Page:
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Bear Stearns’ Friday Stumble, Sunday Sale Reignites Concerns About More Failures in U.S. Financial Sector

By Jennifer Yousfi
Managing Editor

Just days after Standard and Poor’s said the U.S. financial sector was through the worst of the subprime crisis, Friday’s near collapse of The Bear Stearns Cos. Inc. (BSC) has re-ignited credit fears and could cause investors to question the future of the four other major U.S. investment banks.

“Even though Bear was probably on the fringe, pushing the envelope anyway, traders are saying that because it happened, it could happen to somebody else,” Brandon Thomas, chief investment officer for Portfolio Management Consultants, the investment arm of Envestnet Asset Management, told

Just one day after leading credit-rating agency Standard & Poor's (MHP) said that “the end of write-downs is now in sight for large financial institutions,” a collapse in investor sentiment on Friday sent Bear Stearns shares spinning downward by $27 each – or 47.4% – to close at $30, leaving the investment bank on the bring of collapse. That forced Bear to seek emergency funding from JPMorgan Chase & Co. (JPM) and the New York Federal Reserve – an arrangement that’s only intended to buy Bear time to work out a more-complete bailout plan, one that might even include an outright sale.

The sale possibility became a reality yesterday (Sunday) when the U.S. Federal Reserve approved a financing arrangement in which JPMorgan will acquire Bear Stearns in a deal that’s valued at $236.2 million.

The Fed also agreed to fund up to $30 billion of Bear Stearns’ less-liquid assets. U.S. Treasury Secretary Henry Paulson said he believes the moves made yesterday will have a major – and lasting – effect on the U.S. capital markets.

“Last Friday, I said that market participants are addressing challenges and I am pleased with recent developments. I appreciate the additional actions taken this evening by the Federal Reserve to enhance the stability, liquidity and orderliness of our markets,” Paulson said yesterday.

Yesterday’s Fed machinations are the latest in a recent string of unusual steps the central bank has taken to counterattack a credit market that’s threatening to spiral out of control – something that could then completely derail the U.S. economy.

But it remains to be seen whether this will mollify investors who have become increasingly concerned about the health of the U.S. investment banking sector.

The Domino Effect

Bear Stearns is the smallest of the five big investment banks, the least diversified, and the biggest issuer of mortgage-backed securities. It was also the first to divulge problems when last spring it revealed that two of its hedge funds imploded.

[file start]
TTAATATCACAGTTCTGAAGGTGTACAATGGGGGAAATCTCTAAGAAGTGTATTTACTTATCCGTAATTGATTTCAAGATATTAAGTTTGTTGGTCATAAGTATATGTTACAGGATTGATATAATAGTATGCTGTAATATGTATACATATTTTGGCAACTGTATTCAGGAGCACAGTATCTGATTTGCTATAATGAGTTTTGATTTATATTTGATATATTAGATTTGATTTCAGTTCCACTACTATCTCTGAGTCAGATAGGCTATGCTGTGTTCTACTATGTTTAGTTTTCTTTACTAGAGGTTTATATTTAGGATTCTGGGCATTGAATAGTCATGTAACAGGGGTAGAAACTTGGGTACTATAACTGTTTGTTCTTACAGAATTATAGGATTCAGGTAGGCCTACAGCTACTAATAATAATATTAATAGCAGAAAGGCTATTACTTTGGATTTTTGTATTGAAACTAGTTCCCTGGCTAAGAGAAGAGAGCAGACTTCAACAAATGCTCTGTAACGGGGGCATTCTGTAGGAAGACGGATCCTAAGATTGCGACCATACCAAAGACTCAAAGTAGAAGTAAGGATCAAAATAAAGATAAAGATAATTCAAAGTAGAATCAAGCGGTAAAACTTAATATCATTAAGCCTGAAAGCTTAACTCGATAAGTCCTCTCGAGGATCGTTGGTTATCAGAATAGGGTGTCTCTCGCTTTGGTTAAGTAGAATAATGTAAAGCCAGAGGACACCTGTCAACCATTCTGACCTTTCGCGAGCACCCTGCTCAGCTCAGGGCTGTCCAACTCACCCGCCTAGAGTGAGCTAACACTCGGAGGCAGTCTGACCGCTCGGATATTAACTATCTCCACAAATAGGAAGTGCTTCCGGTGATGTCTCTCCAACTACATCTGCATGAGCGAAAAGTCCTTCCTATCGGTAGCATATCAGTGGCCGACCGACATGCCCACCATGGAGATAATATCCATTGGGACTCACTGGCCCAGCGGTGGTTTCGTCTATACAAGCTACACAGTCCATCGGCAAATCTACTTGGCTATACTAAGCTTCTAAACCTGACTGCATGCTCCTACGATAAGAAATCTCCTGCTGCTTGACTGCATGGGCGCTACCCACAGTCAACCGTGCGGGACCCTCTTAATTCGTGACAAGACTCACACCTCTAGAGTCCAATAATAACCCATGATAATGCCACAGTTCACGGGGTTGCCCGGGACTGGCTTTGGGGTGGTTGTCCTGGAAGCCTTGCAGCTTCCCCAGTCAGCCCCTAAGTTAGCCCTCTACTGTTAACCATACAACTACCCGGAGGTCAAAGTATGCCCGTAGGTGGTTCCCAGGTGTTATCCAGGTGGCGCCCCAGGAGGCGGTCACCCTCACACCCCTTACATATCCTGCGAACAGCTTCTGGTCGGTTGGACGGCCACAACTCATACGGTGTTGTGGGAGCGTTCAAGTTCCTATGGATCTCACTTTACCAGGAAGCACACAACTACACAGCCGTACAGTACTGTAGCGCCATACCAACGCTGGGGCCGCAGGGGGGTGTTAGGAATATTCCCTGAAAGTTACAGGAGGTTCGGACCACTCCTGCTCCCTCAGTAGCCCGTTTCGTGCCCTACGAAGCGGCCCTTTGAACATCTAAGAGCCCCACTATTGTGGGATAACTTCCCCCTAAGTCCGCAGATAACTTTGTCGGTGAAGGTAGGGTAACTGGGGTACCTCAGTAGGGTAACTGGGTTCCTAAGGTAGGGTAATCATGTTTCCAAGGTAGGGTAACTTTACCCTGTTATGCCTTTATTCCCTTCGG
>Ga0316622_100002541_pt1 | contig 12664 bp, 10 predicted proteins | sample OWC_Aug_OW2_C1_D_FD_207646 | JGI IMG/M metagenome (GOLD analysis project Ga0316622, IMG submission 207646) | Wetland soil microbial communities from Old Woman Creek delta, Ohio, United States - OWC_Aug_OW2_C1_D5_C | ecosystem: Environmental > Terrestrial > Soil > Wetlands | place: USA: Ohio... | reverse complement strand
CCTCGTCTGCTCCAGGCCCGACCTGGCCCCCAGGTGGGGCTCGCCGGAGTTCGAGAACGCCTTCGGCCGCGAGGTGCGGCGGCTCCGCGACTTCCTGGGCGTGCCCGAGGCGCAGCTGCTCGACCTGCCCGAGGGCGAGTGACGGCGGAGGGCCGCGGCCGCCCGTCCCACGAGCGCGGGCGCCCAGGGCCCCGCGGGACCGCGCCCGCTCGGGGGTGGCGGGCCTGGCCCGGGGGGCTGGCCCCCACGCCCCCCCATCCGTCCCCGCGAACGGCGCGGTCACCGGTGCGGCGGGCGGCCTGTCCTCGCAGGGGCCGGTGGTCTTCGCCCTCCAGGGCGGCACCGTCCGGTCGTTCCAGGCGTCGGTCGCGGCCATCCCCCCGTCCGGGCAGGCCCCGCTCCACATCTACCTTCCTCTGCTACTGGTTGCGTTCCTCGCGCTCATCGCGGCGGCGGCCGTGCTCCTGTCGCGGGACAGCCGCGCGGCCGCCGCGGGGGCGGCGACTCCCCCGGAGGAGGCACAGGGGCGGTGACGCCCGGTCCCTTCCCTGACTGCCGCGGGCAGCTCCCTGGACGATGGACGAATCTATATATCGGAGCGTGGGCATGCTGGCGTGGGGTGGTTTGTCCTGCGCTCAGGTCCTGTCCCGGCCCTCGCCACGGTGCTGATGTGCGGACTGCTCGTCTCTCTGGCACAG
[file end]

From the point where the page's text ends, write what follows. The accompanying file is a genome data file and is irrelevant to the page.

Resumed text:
The four other investment banks are Merrill Lynch & Co. Inc. (MER), Morgan Stanley (MS), Lehman Brothers Holdings Inc. (LEH) and Goldman Sachs Group Inc. (GS). Of the four, most analysts believe the Lehman is the most vulnerable.

Shares in Goldman are only down about 12% over the last six months. That’s about the same as the Standard & Poor’s 500 Index. But shares in peer companies Morgan Stanley and Merrill Lynch are off nearly 40%.

That makes Goldman's earnings this week a critical bellwether, perhaps more for other investment banks than for itself. It still has the strongest balance sheet on Wall Street – strong enough to weather all but the worst economic downturns.

Bear Stearns faces some significant challenges. In addition to the loss of investor confidence, it may also have lost a crucial safety net. Citic Securities Co., China's largest brokerage by market value, said that it “can't guarantee'' that it will reach a final agreement on a proposed investment in Bear Stearns, Bloomberg News reported yesterday (Sunday).

Citic Securities Co. Ltd. hasn't signed any ``formal agreement'' or made any payment, it said in an e-mailed statement late last night. Citic would pay $1 billion for 6% of Bear Stearns, while the New York-based firm would invest the same amount in Citic, Bear Stearns said.

Clearly, there’s a big incentive in shoring up Bear Stearns finances. If Bear goes down, one or more of the other investment banks could follow. The impact on the U.S. economy from such a debt-fueled domino effect could be significant.

For instance, because Bear Stearns does business with a large number of other financial institutions, a failure to meet its financial obligations could cause “a ripple effect,” said Ali Samad-Khan, head of operational risk management consulting for the Enterprise Risk Management practice at Towers Perrin.